How to: improve at chess

Knowing the rules and very basics of chess is one thing, but being able to play a decent game is another – hopefully this guide will help

How to: improve at chess

Chess has seen somewhat of a boom in the past couple of years, with streaming platforms like Twitch allowing some of the world’s best players – like Daniel Naroditsky and Hikaru Nikamura, among many others – to reach a large audience and garner more interest in the game. The popularity of The Queen’s Gambit also led to a 700% increase in people signing up to online chess websites like, as well as an increase in the number of games played by existing users. While those numbers haven’t stayed consistent – you can hardly expect everyone to fall in love with it and continue playing – the popularity of chess has unquestionably increased. It still often sits among one of the more popular categories on Twitch, and the biggest chess YouTubers now have millions of subscribers. 

The premise of chess is very simple. Two players control 16 pieces each (one king, one queen, two rooks, two bishops, two knights, and eight pawns) on a chess board made up of 64 squares in an eight-by-eight grid. The goal is to checkmate the opponent’s king, i.e. achieve a position where their king is under attack (in check) and unable to escape. 

While the premise is simple, however, actually learning the game can be rather daunting. Chess is endlessly complex, and there are more possible games than there are atoms in the observable universe. Chess is one of the most complex strategy games on the planet, so it isn’t as simple as learning how the pieces move and just… moving them. You need to know why you’re moving them, where to move them. If you want to be any good, you need to have a much deeper understanding of the game than simply knowing the rules. So with that in mind, here are some basic principles to follow if you’re looking to improve your chess.

1: Control the centre

One of the most important bits of advice and general guidelines you can follow in chess is to control the centre. There is a reason that the most common opening moves are e4 and d4. Not only do those moves open up space for you to develop your minor pieces, the pawns are then able to apply pressure to the centre and fight for control of it. 

The reason the centre of the board is so important is that if you can find a place there for your pieces, you are able to control more squares. A knight on one of the sixteen central squares has eight possible moves, while a knight on the rim has four possible moves and a knight in the corner of the board has a maximum of two. Similarly, a bishop on one of the four central squares can control up to thirteen squares, while a bishop in the corner of the board controls seven.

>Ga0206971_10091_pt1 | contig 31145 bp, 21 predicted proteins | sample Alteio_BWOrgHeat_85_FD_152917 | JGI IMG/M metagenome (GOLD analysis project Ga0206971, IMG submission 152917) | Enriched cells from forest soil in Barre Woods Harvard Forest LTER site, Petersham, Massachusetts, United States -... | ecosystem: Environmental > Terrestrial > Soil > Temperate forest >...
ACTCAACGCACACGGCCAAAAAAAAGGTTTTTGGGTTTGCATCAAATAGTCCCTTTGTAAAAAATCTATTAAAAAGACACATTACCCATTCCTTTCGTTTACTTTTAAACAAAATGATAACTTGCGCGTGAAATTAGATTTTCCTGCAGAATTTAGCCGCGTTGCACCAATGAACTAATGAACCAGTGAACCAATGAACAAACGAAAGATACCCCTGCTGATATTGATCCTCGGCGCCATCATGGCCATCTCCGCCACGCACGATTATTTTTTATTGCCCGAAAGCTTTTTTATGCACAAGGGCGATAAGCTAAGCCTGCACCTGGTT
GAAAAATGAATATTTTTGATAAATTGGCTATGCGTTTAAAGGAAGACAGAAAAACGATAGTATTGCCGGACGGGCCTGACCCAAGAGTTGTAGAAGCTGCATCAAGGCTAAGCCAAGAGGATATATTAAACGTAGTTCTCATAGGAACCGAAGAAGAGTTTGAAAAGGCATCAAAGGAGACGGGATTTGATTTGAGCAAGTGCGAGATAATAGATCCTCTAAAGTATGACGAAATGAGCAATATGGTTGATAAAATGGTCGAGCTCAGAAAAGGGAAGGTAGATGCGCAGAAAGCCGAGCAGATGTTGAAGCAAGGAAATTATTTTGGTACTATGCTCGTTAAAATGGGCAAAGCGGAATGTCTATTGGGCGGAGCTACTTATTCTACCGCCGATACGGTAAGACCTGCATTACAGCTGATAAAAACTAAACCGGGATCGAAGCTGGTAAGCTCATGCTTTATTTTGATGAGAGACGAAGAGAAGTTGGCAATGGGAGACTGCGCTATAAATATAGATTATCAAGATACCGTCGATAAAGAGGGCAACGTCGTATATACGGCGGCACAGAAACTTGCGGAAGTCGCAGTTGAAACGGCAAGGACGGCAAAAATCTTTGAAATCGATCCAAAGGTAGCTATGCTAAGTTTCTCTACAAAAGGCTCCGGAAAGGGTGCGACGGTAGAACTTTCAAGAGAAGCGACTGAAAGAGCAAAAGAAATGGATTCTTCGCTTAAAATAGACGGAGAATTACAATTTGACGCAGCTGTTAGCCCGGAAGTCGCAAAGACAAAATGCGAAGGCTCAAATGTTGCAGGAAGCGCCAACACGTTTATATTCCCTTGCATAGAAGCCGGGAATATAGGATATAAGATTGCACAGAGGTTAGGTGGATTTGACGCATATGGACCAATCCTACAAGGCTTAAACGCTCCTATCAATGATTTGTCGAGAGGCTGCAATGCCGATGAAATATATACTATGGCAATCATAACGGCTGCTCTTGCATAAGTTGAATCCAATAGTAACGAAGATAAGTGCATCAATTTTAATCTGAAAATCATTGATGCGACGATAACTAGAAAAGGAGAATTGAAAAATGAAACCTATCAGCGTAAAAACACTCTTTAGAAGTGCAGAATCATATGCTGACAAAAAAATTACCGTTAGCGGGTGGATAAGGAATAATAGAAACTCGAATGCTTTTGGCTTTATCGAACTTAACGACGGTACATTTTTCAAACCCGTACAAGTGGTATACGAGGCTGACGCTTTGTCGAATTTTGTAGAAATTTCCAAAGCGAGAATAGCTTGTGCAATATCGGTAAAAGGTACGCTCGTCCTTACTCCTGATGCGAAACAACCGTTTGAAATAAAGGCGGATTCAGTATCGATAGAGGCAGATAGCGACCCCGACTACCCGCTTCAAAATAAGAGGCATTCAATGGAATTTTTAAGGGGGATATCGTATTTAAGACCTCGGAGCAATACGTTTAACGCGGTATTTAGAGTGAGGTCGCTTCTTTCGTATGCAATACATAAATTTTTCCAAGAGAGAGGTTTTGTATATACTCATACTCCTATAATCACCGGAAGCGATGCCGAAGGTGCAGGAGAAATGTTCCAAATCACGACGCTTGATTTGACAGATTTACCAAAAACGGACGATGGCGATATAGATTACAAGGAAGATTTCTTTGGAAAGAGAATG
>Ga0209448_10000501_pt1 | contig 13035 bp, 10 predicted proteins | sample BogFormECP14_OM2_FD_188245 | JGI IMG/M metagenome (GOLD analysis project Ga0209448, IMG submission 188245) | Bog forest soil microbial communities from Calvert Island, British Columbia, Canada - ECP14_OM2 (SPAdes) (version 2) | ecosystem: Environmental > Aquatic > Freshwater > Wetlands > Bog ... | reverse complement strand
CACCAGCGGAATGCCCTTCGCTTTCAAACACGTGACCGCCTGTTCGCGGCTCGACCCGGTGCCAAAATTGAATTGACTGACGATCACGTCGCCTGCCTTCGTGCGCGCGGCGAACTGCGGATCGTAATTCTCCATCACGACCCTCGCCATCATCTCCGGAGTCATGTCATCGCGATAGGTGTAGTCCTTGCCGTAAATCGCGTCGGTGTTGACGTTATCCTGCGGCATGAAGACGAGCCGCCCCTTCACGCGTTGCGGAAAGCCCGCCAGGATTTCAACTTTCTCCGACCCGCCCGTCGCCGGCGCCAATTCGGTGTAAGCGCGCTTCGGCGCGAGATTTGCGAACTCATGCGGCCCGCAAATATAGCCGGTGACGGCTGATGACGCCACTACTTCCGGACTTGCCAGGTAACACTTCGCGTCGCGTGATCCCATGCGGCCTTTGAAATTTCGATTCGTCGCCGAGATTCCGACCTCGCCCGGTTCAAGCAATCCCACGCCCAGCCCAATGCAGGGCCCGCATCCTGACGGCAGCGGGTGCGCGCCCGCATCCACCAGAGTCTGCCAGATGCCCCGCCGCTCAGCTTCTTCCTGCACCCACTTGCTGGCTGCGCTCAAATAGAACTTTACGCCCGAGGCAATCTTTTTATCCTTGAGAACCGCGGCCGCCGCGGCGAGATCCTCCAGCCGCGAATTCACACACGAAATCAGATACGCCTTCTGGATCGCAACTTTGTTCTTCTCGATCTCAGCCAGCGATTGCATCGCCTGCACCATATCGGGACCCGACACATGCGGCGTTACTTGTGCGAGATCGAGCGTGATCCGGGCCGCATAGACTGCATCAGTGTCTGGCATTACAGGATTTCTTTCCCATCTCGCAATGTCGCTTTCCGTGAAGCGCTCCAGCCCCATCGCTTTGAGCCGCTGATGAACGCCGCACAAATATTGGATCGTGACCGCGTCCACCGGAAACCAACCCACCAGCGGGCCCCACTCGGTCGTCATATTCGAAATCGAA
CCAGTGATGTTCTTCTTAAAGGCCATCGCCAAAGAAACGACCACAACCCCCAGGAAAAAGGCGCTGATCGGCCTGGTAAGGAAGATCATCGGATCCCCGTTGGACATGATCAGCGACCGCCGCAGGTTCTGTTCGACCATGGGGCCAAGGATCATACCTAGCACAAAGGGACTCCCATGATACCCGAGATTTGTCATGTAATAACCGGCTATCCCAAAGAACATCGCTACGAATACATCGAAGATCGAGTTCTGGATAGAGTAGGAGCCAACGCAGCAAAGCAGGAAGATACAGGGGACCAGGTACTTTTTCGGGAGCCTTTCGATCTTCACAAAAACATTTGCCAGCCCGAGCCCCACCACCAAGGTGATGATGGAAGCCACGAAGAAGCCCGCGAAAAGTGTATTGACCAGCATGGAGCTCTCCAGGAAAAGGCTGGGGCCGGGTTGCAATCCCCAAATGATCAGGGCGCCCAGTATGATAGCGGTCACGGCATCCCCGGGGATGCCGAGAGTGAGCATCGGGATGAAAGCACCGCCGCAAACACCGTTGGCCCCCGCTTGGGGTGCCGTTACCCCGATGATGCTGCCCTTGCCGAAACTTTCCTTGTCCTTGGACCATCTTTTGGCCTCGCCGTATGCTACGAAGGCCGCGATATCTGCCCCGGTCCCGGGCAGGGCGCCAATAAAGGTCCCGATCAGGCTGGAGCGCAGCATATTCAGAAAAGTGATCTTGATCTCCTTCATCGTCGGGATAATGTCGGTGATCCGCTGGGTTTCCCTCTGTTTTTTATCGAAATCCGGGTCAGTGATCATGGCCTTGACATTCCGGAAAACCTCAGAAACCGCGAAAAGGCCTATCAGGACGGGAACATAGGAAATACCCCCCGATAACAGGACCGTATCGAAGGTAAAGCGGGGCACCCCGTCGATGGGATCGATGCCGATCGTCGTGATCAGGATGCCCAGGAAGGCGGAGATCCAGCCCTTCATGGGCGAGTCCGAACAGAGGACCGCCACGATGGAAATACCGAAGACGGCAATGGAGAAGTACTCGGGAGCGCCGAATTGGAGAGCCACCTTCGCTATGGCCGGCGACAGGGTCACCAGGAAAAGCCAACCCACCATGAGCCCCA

The more squares on the board you control, the better off you are, and the centre is hugely important to controlling the board. 

2: Develop your pieces

It might sound obvious, but you’d be surprised. All your pieces begin on the edge of the board, and your number one priority in the opening is getting them developed (and hopefully controlling the centre!). There’s another similar principle that beginners are often told to follow: you should never move the same piece twice in the opening. The reasoning behind that is that while you’re in the opening you need to focus on developing your pieces, and moving the same piece twice means wasting a move that could have been spent developing. Don’t aimlessly push pawns and don’t keep moving the same pieces around; develop all of your pieces, and try to control the centre in doing so. 

3: King safety

The king is the most important piece on the board. In a slightly oversimplified way, if you don’t protect the king, you lose the game, and if you attack the opponent’s king, you win the game. Make sure you always prioritise your own king’s safety before setting out to do anything else – if your king is wide open to being attacked, your plans will quickly go down the drain. As soon as your pieces are developed, focus on castling and ensuring your king is safe before coming up with some ultra-attacking masterplan. 

While these principles are certainly not universal, follow-at-all-times cheat codes, they can be infinitely helpful to beginners. Players who know the rules and nothing more will struggle with knowing what to move and why, so some basic principles like these to follow will give you a goal to aim for and a bit of a better understanding of the game. 

Header Image Credit: Riccardo Cuppini - Flickr


Callum Holt

Callum Holt Kickstart

Callum is a film studies student with an enormous passion for cinema. When he isn't watching or writing about movies, he enjoys playing chess, catching up with the latest headlines, and reading.

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